The Collaboration Score is based on an algorithm that measures participants’ levels of sharing and interaction on team projects. Findings and insights are discussed on the Collaboration Platform where they are given provenance, archived, indexed, and potentially published in Rapid Science Open. This tracking can be unlocked for funders and administrators, providing an alternative to publishing metrics as a means of rewarding effective work on projects they sponsor. The system can also be used without the metric to review investigators’ contributions, sorted by topic and type (e.g., protocol, dataset, peer review, replication, co-authoring) for the duration of a collaborative project.
The prototypes shown here were developed with generous funding from the NIH Common Fund, The Andrew W. Mellon Foundation, the Gordon and Betty Moore Foundation, and the Peaked Hill Fund. Sarcoma Central is a pilot project involving clinical researchers collaborating on drug discovery for this rare disease. Additional pilot research teams are needed and we have begun to assemble experts from diverse disciplines to advise, formulate, workshop and test the algorithm.
NOTE: An interactive (clickable) demo of these pages, without the explanatory details below, is also available.
This is the private landing page of a team member in our pilot community, Sarcoma Central. The left panel shows the member’s C-Score compared with the team average, and credits accrued for sharing content and interacting with collaborators. The middle panel shows the Activity Feed with the latest content shared by, or with, the member and the groups she belongs to. Credits attributed to the member are shown next to each entry. The right panel displays the member’s groups and group scores, signaling levels of activity.
Project members can “unlock” their scores and content for fellow researchers, funders, and administrators. This Admin view is similar to a member’s personal dashboard, but displays only that individual’s activity and credits. Viewers can filter, search, and drill down to the contributions of interest.
Members can join or create open and closed groups on the fly, and invite validated members of the research team to participate. The left panel shows the group’s C-Score over time and its comparison with the average of all active groups. The leaderboard lists the top three contributors but not their scores. The logged-in member can view only her credits.
Discussions can be launched from all posted content as well as independently. Credits accrue according to a formula shown below; the originator of the post is rewarded for all activity in the discussion and participants are rewarded for responses they generate. Because this page is the originator’s logged-in view, she can see the components of her score by clicking on her name.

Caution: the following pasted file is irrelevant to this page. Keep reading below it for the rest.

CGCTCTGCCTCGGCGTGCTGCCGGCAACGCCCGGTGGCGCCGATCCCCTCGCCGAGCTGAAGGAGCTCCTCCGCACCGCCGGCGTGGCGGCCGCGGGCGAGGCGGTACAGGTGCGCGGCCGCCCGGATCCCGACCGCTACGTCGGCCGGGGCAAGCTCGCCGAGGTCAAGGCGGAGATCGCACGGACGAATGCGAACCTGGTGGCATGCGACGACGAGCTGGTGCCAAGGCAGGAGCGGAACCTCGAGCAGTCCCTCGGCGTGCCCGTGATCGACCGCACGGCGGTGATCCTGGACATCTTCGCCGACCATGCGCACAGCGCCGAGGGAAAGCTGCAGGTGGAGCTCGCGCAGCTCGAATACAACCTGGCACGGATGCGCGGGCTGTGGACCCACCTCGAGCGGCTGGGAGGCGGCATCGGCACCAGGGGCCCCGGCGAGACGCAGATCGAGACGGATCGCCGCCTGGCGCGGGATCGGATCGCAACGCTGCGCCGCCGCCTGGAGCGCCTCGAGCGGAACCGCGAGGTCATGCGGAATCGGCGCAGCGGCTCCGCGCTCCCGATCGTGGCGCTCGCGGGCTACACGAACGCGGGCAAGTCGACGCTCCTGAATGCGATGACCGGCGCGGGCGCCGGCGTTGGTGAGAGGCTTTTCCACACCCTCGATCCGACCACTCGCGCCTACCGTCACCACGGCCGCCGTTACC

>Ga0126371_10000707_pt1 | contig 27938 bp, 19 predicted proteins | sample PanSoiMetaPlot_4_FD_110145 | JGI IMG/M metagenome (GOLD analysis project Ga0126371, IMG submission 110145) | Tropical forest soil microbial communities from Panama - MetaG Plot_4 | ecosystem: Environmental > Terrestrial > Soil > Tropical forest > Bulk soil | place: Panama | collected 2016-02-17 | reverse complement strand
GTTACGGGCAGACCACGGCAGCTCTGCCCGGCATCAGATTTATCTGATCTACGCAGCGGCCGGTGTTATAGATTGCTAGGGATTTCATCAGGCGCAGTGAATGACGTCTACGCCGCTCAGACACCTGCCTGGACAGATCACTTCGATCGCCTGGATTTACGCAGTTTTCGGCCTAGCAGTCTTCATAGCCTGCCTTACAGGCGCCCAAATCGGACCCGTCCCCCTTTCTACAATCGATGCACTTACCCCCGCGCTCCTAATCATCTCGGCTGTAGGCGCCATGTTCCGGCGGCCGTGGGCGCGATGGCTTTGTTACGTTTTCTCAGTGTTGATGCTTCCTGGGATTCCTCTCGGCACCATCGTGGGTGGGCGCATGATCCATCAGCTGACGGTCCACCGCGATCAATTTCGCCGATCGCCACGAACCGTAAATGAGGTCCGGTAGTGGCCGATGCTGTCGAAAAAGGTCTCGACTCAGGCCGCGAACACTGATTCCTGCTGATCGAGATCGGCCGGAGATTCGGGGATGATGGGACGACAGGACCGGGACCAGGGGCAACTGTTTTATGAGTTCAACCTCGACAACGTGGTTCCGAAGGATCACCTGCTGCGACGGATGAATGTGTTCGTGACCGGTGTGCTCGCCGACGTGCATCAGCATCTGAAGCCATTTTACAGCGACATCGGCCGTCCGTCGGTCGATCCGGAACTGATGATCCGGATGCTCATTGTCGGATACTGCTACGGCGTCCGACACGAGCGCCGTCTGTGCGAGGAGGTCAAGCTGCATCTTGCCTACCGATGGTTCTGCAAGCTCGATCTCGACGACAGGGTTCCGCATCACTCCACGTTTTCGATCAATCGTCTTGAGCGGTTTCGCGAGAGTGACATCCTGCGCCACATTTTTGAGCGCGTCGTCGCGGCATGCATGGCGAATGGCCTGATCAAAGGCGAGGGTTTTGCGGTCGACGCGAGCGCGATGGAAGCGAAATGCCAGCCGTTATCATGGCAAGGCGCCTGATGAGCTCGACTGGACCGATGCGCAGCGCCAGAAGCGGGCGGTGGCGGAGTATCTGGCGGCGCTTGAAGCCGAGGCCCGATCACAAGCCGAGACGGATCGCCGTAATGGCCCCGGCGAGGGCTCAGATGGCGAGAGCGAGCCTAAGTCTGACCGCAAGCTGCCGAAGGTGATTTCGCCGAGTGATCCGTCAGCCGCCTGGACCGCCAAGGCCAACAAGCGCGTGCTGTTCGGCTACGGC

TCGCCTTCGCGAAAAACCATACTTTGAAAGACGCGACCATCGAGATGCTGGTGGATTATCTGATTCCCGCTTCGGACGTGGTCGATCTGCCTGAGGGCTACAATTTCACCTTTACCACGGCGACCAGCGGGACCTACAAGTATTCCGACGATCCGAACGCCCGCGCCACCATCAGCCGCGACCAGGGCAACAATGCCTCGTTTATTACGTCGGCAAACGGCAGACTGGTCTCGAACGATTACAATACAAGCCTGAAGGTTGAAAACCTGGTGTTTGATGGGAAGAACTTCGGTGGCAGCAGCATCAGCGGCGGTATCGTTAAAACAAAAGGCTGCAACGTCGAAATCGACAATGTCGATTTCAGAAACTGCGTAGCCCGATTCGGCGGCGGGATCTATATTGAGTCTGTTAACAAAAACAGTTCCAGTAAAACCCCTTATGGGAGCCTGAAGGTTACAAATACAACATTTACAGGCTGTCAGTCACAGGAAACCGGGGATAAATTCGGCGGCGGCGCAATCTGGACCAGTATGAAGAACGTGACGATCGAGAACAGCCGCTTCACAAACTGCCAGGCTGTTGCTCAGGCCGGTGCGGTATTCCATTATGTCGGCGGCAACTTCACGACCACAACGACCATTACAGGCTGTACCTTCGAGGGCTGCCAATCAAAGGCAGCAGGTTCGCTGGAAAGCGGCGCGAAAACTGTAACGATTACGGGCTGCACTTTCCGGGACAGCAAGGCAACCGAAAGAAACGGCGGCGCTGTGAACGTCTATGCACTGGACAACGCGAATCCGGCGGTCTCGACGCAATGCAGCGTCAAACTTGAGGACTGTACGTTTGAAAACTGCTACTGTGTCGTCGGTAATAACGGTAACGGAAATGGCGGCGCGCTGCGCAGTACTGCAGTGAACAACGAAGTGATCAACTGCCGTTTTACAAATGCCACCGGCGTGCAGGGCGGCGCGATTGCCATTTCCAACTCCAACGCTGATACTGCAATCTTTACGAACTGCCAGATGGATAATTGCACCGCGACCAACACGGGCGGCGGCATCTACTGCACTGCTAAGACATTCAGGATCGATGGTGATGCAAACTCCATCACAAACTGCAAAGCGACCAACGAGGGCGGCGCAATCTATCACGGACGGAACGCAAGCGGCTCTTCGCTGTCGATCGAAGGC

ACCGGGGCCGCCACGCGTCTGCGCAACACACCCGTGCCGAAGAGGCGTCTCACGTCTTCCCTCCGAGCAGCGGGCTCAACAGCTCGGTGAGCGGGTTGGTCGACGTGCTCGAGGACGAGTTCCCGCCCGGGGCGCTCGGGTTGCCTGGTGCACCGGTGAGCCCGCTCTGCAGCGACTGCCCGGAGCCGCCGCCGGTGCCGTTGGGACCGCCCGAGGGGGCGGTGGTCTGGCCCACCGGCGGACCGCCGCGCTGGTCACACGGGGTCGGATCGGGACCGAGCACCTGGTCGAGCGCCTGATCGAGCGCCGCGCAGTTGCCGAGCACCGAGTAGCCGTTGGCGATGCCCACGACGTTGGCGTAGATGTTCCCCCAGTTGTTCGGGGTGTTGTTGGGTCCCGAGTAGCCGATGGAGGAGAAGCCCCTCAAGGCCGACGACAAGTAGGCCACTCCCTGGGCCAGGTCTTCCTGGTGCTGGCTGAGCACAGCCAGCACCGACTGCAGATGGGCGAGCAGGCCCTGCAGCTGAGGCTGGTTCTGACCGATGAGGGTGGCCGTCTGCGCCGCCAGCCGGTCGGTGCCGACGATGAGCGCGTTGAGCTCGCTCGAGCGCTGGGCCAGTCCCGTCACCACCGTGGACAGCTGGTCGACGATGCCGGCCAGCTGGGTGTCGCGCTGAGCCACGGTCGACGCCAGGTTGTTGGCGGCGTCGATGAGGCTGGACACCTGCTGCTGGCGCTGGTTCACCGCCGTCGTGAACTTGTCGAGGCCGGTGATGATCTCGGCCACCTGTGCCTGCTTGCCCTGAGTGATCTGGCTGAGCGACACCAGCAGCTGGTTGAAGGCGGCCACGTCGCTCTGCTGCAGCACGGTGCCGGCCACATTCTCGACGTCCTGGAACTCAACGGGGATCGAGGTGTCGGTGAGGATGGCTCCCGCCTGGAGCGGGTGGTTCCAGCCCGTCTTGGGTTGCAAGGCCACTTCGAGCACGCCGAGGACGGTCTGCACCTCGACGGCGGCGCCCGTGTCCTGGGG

Note the right panel that displays all those with whom the discussion is shared. The originator of the post determines whether other members can share it further.
The continually updated Field Guide serves as the group’s “conference room” in which their results are discussed in the context of newly published preprints and peer-reviewed articles. The Rapid Science Facilitator writes and maintains this “review” and taps team members to annotate it based on their latest findings—for example, whether the latest evidence is supported or challenged.
Annotated discussions originate as notes, open questions, or proposed revisions (which may be citations of a group member’s incremental or null results; an example of this is shown as a callout above right). Group-designated reviewers/editors on the team can approve revisions which are then green-flagged and incorporated in the review by the facilitator. Periodically the latest version is formally peer reviewed and made available to the public as a nuanced review of the project topic (see Rapid Science Open below).
Author order on the publication is based on credited contributions. Citing early results and posting them as micropublications is awarded the most credit. Clicking on the author names shows how each participated and their resulting credits. (See dropdown above left; this is the only instance in which members can see each other’s credits.)
This is the open access section along the project continuum. The Sarcoma Central channel is shown with the latest version of the project’s Field Guide and its cited micropublications. This open diary of the project is intended only for collaborators’ works-in-progress; it is not a conventional journal for formal papers that emanate from the team’s research. (Note: participants may choose to post their cited micropublications in other open access repositories, e.g., F1000Research or bioRxiv; the Guide would link out to them.)
Discussion and group-creation tools that are available to team members in their closed space are also available to public registrants of Rapid Science Open. Useful public responses are curated by the facilitator for the project collaborators’ review. Most importantly, ongoing revisioning and versioning by team members at this juncture (post-publication) are encouraged and credited.
The complete (exemplary) credit system can be viewed by following this link; the diagram above shows how credits are accrued in discussions, which are a subset of activities reflected in the C-Score. The originator is rewarded for all activity in the discussion, and participants are rewarded for responses they generate. The logged-in member can see her score by clicking on her name.
Activities and credits shown here are for demonstration purposes only; they have been developed with feedback from researchers but will require extensive workshopping and piloting as the algorithm is formulated. See our growing team of advisors.